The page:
Which makes sense.
Not too long after the boldly optimistic vision of 1933, came 1939, and the start of one of the most brutal periods in human history.
As the preface to the 1973 edition says: “Events since then make that earlier statement seem far too optimistic.”
Which is a gigantic understatement, and also, it underscores that this whole emphasis on human goodness in our country, and in our faith tradition – had to come from the perspective and experiences of white upper or middle class men.
I mean, for example, Native Americans would not have needed World War 2 to help them realize how capable humans are of brutality.
At the same time, as Unitarian ethicist James Luther Adams acknowledged in 1941, while the dominant narrative of post-Enlightenment western thought has emphasized a positive view of humanity – it’s not actually a secret among actual people that we contain within us what Adams called both a “will to power,” and a “will to mutuality.”
Or that this duality plays out across human history, as well as in every human heart. Including our own.
Despite this steady awareness, however, it is also true that we continually find ourselves surprised by, which is to say, totally unprepared for the moments when this reality presents itself. I mean: the way many of us reacted to the results of the 2016 national election and the related rise of white nationalism, for example. With shock, and surprise, and overwhelm – as if such realities were unthinkable, or counter to the way humans have acted across history.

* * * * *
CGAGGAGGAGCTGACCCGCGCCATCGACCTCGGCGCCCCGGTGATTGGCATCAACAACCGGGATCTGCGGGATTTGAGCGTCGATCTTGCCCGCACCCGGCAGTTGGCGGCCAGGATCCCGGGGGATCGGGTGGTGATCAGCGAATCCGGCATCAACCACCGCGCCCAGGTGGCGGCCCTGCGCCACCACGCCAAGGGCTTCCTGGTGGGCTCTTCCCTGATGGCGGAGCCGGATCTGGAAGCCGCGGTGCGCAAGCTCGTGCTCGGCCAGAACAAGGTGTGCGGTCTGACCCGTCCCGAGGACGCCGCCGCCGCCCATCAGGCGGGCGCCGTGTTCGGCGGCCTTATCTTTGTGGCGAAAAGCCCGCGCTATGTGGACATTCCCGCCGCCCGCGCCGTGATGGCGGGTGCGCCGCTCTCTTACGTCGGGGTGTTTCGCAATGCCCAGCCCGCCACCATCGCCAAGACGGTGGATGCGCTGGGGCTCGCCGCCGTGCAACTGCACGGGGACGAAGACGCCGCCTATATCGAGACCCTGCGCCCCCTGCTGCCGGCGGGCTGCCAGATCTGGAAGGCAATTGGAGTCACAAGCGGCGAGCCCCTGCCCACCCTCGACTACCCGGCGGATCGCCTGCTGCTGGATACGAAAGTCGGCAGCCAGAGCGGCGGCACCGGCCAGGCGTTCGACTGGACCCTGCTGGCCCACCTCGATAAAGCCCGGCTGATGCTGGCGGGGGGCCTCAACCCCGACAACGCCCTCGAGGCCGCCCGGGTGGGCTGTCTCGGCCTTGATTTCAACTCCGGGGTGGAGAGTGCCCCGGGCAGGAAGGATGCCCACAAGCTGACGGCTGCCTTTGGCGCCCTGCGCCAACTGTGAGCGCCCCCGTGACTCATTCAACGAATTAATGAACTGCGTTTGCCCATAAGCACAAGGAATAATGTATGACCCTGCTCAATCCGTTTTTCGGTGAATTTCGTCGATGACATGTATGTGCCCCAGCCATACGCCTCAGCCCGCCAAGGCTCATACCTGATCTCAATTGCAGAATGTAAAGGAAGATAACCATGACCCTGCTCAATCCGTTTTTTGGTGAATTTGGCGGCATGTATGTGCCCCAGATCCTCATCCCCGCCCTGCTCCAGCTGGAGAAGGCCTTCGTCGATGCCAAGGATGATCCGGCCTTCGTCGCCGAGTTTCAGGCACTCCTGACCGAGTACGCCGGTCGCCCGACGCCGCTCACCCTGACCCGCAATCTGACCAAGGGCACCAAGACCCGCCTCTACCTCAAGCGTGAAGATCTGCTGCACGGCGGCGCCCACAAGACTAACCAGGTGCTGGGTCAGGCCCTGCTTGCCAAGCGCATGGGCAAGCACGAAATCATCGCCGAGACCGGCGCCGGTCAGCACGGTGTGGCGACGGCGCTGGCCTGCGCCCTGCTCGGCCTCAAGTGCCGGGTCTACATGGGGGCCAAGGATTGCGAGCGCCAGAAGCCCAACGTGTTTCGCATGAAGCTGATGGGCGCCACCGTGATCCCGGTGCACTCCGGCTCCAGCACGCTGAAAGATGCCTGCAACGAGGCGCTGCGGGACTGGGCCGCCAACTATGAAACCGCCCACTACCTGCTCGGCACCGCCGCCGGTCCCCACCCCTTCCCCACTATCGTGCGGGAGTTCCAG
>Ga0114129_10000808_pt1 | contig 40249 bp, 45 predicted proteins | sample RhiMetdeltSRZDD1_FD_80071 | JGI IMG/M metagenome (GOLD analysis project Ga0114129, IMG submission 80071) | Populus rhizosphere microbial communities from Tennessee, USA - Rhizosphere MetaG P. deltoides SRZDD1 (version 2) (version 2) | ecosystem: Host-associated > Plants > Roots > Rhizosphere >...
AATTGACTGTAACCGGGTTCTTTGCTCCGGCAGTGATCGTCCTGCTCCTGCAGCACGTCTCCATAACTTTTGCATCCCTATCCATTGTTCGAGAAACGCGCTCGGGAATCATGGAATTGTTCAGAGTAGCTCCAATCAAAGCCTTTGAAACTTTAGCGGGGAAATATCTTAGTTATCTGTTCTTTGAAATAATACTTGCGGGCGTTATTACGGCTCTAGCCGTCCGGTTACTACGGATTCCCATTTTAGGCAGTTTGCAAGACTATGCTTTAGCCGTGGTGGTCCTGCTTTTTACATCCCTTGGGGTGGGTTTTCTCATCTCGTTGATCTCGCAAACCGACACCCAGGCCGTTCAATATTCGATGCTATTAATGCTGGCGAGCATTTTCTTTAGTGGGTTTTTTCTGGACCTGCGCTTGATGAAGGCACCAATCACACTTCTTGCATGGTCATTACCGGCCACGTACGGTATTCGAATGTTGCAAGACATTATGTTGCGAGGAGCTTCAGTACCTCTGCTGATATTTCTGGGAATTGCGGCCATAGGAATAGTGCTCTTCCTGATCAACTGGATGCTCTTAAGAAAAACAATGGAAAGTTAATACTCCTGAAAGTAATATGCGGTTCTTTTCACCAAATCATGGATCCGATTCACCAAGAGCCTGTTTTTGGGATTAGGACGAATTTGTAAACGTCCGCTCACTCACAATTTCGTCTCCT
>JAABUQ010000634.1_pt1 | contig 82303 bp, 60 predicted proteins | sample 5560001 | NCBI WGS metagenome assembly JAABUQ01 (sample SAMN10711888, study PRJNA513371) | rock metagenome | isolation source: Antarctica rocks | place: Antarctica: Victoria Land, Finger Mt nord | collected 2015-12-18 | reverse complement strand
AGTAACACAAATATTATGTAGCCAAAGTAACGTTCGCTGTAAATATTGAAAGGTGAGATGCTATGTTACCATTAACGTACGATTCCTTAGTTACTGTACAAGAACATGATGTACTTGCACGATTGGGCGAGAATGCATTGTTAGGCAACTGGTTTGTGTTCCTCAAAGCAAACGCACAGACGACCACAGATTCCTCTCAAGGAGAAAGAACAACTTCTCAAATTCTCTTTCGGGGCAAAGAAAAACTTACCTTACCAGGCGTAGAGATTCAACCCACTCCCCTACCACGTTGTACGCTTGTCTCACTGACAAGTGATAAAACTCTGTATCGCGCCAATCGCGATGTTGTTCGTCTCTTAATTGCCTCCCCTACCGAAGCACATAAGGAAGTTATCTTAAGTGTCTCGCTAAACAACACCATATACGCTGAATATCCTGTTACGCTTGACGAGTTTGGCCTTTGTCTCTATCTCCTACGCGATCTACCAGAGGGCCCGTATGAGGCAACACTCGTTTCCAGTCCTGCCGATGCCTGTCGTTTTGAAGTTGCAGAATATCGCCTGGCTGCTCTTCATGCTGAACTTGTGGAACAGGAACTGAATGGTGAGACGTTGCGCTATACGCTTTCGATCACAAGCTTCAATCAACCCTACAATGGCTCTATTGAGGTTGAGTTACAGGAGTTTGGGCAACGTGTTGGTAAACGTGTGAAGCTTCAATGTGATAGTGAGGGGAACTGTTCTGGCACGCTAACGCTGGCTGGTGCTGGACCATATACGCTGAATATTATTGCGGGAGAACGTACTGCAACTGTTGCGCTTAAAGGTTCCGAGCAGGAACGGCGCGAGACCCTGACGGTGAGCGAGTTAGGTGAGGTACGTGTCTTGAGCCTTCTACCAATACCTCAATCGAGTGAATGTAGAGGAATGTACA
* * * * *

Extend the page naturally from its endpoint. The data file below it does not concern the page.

Or: the shock we feel when someone we know, and trust, lies to us, acts inappropriately – seeking power instead of mutuality. As if these instincts could not also exist within this “good person” that we know someone to be.
In her new book, After the Good News: Progressive Faith Beyond Optimism, Nancy McDonald Ladd points out that if you look at the current Unitarian Universalist hymnal – or attend one of our Sunday services, you’ll eventually notice that while we have moments for gratitude, songs of joy, and explicit mentions of sorrow and loss, we do not have regular moment where we acknowledge, let alone confess that we – as individual people, and that people generally – are not always good. That we hurt each other, sometimes even on purpose.
Instead, she says we tend to perform our well-being for each other. Which I believe is not just something particular to liberal religion, but actually endemic to our age. This time in history where on social media we reveal ourselves to each other – in ways that appear real – but are actually intensely curated and edited – we perform our well-being – the “story” we want to share, usually leaving out the moments we fail our friends, our family, or ourselves.
This perpetual performance means that over time, we’ve lost the language, skills, and resilience to deal with our pain, especially in any sort of communal, collective way. Which doesn’t mean this pain goes away.
More like, it goes underground, becomes sub-conscious, as in – ensconced in shame. And more likely than not, it ends up guiding our lives and our actions in ways that we don’t even realize. Because you can’t heal the pain you aren’t willing to see. And As Richard Rohr says, “pain that is not transformed is transmitted.”
Which I think explains a lot about our world today. A lot of pain that has not been transformed – transmitted.
At least in terms of our faith tradition, however, this wasn’t always the case.